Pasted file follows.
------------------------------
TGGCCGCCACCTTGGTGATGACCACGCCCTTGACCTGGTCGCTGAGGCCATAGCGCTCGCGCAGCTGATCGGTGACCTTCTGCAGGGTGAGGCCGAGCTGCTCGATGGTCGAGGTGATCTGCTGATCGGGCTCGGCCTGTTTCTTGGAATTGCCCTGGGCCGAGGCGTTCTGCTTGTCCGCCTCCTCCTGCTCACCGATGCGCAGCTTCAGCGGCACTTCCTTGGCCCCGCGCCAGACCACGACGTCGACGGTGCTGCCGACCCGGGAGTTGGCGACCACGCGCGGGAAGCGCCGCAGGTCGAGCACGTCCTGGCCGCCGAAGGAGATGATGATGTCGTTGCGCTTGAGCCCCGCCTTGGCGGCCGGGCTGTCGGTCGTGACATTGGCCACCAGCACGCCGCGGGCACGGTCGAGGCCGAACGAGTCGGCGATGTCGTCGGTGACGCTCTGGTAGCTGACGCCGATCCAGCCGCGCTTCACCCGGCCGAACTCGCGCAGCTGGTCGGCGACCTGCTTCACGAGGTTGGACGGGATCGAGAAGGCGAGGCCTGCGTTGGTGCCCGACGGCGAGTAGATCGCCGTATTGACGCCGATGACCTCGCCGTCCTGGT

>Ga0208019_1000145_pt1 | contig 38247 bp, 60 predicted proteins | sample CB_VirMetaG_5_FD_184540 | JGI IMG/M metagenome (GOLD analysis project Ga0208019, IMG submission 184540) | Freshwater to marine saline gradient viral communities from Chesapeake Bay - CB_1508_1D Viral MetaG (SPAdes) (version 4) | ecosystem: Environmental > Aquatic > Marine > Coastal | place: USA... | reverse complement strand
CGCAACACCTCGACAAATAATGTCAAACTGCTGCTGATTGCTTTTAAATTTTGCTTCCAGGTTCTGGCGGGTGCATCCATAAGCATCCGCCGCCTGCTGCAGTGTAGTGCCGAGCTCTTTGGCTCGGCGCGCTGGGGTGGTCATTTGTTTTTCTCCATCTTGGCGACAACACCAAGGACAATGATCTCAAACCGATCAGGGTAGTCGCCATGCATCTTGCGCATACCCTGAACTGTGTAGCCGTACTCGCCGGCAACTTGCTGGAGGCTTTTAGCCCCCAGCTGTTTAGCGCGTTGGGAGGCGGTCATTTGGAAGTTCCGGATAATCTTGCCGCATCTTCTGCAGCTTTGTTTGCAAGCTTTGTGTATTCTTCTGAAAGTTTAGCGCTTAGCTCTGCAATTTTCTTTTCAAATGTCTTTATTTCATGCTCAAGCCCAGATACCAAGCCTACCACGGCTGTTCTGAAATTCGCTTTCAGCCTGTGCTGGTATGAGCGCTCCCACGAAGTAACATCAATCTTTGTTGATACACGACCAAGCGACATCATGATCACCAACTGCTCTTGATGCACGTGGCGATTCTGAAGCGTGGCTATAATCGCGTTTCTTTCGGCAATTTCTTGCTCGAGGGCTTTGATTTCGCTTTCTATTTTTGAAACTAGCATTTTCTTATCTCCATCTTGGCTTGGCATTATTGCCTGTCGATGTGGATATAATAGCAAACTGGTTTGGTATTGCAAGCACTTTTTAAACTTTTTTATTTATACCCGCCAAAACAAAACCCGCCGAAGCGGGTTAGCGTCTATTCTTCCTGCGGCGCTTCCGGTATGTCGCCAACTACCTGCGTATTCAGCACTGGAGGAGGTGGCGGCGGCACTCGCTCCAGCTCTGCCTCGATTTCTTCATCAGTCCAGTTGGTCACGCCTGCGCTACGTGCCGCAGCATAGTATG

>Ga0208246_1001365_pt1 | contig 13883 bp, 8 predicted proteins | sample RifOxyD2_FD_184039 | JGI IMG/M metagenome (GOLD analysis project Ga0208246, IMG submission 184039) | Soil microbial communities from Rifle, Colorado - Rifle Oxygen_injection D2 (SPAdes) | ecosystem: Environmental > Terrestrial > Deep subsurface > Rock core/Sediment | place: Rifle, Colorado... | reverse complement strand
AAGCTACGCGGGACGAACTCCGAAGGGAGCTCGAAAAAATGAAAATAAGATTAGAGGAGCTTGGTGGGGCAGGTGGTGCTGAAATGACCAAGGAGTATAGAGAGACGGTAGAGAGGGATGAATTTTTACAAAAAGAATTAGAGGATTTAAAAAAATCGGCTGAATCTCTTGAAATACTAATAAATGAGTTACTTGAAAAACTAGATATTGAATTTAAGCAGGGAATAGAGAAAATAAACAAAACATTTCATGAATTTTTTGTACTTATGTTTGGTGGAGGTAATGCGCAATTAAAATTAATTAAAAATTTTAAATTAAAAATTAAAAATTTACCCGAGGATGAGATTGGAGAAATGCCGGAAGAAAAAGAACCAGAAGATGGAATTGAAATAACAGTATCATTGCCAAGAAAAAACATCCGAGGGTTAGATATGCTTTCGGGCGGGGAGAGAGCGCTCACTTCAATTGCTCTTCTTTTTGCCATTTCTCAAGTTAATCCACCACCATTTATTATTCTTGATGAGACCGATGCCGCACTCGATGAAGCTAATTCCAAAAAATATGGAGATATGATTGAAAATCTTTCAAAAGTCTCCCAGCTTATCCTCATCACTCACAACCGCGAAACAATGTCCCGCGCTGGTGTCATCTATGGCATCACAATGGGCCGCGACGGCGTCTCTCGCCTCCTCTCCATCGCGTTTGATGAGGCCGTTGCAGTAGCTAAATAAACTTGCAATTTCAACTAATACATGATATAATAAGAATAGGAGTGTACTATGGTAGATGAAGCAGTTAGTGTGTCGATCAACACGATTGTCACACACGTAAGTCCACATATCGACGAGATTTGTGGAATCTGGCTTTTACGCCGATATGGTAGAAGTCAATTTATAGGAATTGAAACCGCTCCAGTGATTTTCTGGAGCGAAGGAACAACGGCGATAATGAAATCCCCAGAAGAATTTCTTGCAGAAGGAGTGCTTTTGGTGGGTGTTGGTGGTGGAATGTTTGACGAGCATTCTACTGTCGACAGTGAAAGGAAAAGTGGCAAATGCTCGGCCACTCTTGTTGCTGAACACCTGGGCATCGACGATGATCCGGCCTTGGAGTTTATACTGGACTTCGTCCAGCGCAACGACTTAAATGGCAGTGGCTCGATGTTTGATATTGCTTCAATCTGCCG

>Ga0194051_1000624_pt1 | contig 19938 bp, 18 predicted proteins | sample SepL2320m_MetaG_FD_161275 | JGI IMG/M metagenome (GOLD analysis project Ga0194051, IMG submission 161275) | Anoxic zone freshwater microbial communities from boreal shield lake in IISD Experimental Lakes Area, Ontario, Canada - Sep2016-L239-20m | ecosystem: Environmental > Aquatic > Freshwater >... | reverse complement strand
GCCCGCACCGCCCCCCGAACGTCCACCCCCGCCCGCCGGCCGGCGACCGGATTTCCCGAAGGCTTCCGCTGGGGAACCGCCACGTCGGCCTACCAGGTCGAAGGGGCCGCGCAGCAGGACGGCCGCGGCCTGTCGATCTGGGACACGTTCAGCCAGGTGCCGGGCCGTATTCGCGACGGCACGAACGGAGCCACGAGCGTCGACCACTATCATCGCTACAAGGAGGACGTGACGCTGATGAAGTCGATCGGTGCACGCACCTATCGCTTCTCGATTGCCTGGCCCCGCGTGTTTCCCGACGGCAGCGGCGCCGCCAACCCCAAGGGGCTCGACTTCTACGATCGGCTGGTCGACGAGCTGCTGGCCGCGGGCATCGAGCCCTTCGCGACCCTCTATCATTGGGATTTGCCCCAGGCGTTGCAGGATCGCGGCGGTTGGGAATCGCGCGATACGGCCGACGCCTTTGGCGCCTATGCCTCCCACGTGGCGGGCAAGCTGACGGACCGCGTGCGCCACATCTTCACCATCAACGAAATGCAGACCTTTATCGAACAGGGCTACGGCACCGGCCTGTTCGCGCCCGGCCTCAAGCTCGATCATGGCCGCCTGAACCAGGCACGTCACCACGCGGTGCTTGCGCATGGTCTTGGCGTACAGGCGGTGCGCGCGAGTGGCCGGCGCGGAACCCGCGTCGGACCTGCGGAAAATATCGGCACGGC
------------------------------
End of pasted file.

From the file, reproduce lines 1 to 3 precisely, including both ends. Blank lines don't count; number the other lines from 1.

TGGCCGCCACCTTGGTGATGACCACGCCCTTGACCTGGTCGCTGAGGCCATAGCGCTCGCGCAGCTGATCGGTGACCTTCTGCAGGGTGAGGCCGAGCTGCTCGATGGTCGAGGTGATCTGCTGATCGGGCTCGGCCTGTTTCTTGGAATTGCCCTGGGCCGAGGCGTTCTGCTTGTCCGCCTCCTCCTGCTCACCGATGCGCAGCTTCAGCGGCACTTCCTTGGCCCCGCGCCAGACCACGACGTCGACGGTGCTGCCGACCCGGGAGTTGGCGACCACGCGCGGGAAGCGCCGCAGGTCGAGCACGTCCTGGCCGCCGAAGGAGATGATGATGTCGTTGCGCTTGAGCCCCGCCTTGGCGGCCGGGCTGTCGGTCGTGACATTGGCCACCAGCACGCCGCGGGCACGGTCGAGGCCGAACGAGTCGGCGATGTCGTCGGTGACGCTCTGGTAGCTGACGCCGATCCAGCCGCGCTTCACCCGGCCGAACTCGCGCAGCTGGTCGGCGACCTGCTTCACGAGGTTGGACGGGATCGAGAAGGCGAGGCCTGCGTTGGTGCCCGACGGCGAGTAGATCGCCGTATTGACGCCGATGACCTCGCCGTCCTGGT

>Ga0208019_1000145_pt1 | contig 38247 bp, 60 predicted proteins | sample CB_VirMetaG_5_FD_184540 | JGI IMG/M metagenome (GOLD analysis project Ga0208019, IMG submission 184540) | Freshwater to marine saline gradient viral communities from Chesapeake Bay - CB_1508_1D Viral MetaG (SPAdes) (version 4) | ecosystem: Environmental > Aquatic > Marine > Coastal | place: USA... | reverse complement strand
CGCAACACCTCGACAAATAATGTCAAACTGCTGCTGATTGCTTTTAAATTTTGCTTCCAGGTTCTGGCGGGTGCATCCATAAGCATCCGCCGCCTGCTGCAGTGTAGTGCCGAGCTCTTTGGCTCGGCGCGCTGGGGTGGTCATTTGTTTTTCTCCATCTTGGCGACAACACCAAGGACAATGATCTCAAACCGATCAGGGTAGTCGCCATGCATCTTGCGCATACCCTGAACTGTGTAGCCGTACTCGCCGGCAACTTGCTGGAGGCTTTTAGCCCCCAGCTGTTTAGCGCGTTGGGAGGCGGTCATTTGGAAGTTCCGGATAATCTTGCCGCATCTTCTGCAGCTTTGTTTGCAAGCTTTGTGTATTCTTCTGAAAGTTTAGCGCTTAGCTCTGCAATTTTCTTTTCAAATGTCTTTATTTCATGCTCAAGCCCAGATACCAAGCCTACCACGGCTGTTCTGAAATTCGCTTTCAGCCTGTGCTGGTATGAGCGCTCCCACGAAGTAACATCAATCTTTGTTGATACACGACCAAGCGACATCATGATCACCAACTGCTCTTGATGCACGTGGCGATTCTGAAGCGTGGCTATAATCGCGTTTCTTTCGGCAATTTCTTGCTCGAGGGCTTTGATTTCGCTTTCTATTTTTGAAACTAGCATTTTCTTATCTCCATCTTGGCTTGGCATTATTGCCTGTCGATGTGGATATAATAGCAAACTGGTTTGGTATTGCAAGCACTTTTTAAACTTTTTTATTTATACCCGCCAAAACAAAACCCGCCGAAGCGGGTTAGCGTCTATTCTTCCTGCGGCGCTTCCGGTATGTCGCCAACTACCTGCGTATTCAGCACTGGAGGAGGTGGCGGCGGCACTCGCTCCAGCTCTGCCTCGATTTCTTCATCAGTCCAGTTGGTCACGCCTGCGCTACGTGCCGCAGCATAGTATG